Another one on this list who has had a movie (more than one, actually) made about her already, but 2017’s Marie Curie: The Courage of Knowledge was a by a numbers biopic and Madame Curie was made in 1943. Both films also didn’t focus on the science. Curie is first woman to win the Nobel Prize as well as the first person and only woman to win it twice. And she is the only person to earn it in two different sciences, physics and chemistry. Curie earned the honors for her groundbreaking research in radioactivity (she also coined the term radioactivity). The second Nobel Prize came after discovering two elements, polonium and radium, during her studies of radioactivity. Curie had to battle xenophobia in her adopted home of France (she was born in Poland). She was vilified by the far-right press for being an immigrant all while making France the leader in scientific discoveries at the turn of the century.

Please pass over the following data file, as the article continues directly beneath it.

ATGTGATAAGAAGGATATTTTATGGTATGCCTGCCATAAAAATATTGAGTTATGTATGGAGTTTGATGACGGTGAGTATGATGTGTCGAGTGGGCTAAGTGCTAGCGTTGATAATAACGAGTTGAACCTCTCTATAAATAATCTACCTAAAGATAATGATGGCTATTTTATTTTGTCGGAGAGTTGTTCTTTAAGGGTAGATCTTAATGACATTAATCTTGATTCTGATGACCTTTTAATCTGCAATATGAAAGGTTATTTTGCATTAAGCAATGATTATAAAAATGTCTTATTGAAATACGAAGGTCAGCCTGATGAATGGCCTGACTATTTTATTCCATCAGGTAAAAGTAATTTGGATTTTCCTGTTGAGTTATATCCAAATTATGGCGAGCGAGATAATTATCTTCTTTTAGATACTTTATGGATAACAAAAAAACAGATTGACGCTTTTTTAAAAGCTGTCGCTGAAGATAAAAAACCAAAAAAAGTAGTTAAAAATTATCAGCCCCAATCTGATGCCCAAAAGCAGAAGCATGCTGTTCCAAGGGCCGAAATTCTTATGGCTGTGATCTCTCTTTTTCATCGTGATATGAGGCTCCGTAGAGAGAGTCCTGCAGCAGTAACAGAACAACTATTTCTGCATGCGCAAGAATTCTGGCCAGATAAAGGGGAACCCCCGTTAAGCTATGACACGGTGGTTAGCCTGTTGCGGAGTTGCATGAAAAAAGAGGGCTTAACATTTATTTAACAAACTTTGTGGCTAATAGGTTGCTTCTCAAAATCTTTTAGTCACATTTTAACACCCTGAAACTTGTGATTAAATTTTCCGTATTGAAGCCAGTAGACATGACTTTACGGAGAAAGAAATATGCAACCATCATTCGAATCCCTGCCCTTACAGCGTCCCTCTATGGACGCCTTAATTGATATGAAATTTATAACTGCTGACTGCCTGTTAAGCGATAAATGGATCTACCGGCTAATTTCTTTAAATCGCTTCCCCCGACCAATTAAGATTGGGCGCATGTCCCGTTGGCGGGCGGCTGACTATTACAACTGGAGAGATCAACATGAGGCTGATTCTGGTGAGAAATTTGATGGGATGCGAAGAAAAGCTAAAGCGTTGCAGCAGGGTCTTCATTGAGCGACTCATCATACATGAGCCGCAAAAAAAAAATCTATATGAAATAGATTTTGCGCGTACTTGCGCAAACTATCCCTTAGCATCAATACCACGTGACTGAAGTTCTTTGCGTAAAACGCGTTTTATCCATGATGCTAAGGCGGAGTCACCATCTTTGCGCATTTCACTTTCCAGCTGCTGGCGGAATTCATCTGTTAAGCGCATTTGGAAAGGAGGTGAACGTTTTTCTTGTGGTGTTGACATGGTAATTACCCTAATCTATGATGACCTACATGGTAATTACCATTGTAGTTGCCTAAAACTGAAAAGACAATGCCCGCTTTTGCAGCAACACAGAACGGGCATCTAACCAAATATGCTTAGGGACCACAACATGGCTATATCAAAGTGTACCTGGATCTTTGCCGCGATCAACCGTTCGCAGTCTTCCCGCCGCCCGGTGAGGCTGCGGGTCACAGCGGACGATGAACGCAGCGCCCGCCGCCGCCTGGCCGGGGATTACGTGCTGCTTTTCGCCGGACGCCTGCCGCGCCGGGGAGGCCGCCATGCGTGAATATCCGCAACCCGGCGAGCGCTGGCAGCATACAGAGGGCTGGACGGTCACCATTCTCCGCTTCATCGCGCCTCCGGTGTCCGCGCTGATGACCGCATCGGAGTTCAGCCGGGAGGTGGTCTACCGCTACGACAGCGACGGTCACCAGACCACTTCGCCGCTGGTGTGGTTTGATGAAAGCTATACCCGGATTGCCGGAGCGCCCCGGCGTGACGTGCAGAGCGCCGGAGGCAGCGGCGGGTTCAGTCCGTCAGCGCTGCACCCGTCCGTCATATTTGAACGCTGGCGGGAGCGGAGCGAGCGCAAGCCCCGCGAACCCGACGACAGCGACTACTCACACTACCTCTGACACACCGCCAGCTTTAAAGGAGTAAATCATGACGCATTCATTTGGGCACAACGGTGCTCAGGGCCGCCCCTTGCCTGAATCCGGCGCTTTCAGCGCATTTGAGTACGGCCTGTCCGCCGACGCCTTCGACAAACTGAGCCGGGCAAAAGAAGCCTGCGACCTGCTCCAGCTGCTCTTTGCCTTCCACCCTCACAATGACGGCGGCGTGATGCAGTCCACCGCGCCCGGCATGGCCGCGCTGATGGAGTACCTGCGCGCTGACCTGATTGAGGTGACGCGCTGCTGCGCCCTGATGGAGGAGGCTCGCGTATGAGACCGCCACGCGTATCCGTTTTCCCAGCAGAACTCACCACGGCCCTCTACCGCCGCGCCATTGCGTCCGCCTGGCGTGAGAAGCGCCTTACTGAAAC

In the world of science, Franklin is known for her work on the X-ray diffraction images of DNA which lead to the discovery of the DNA double helix. After her work on DNA, she continued her studies of RNA viruses which affected crops. Both of her studies lead to others winning Noble Prizes in Medicine and Chemistry. Both groups wanted her to be included in sharing the prize, but Franklin had died several years before at the young age of 37 from ovarian cancer, and the Nobel Prize committee does not make posthumous nominations. There was a play, Photograph 51, based on her contributions to science with a limited run in 2015 and starred Nicole Kidman. It would be great if that could be moved to the silver screen. Kidman would be amazing to reprise the role.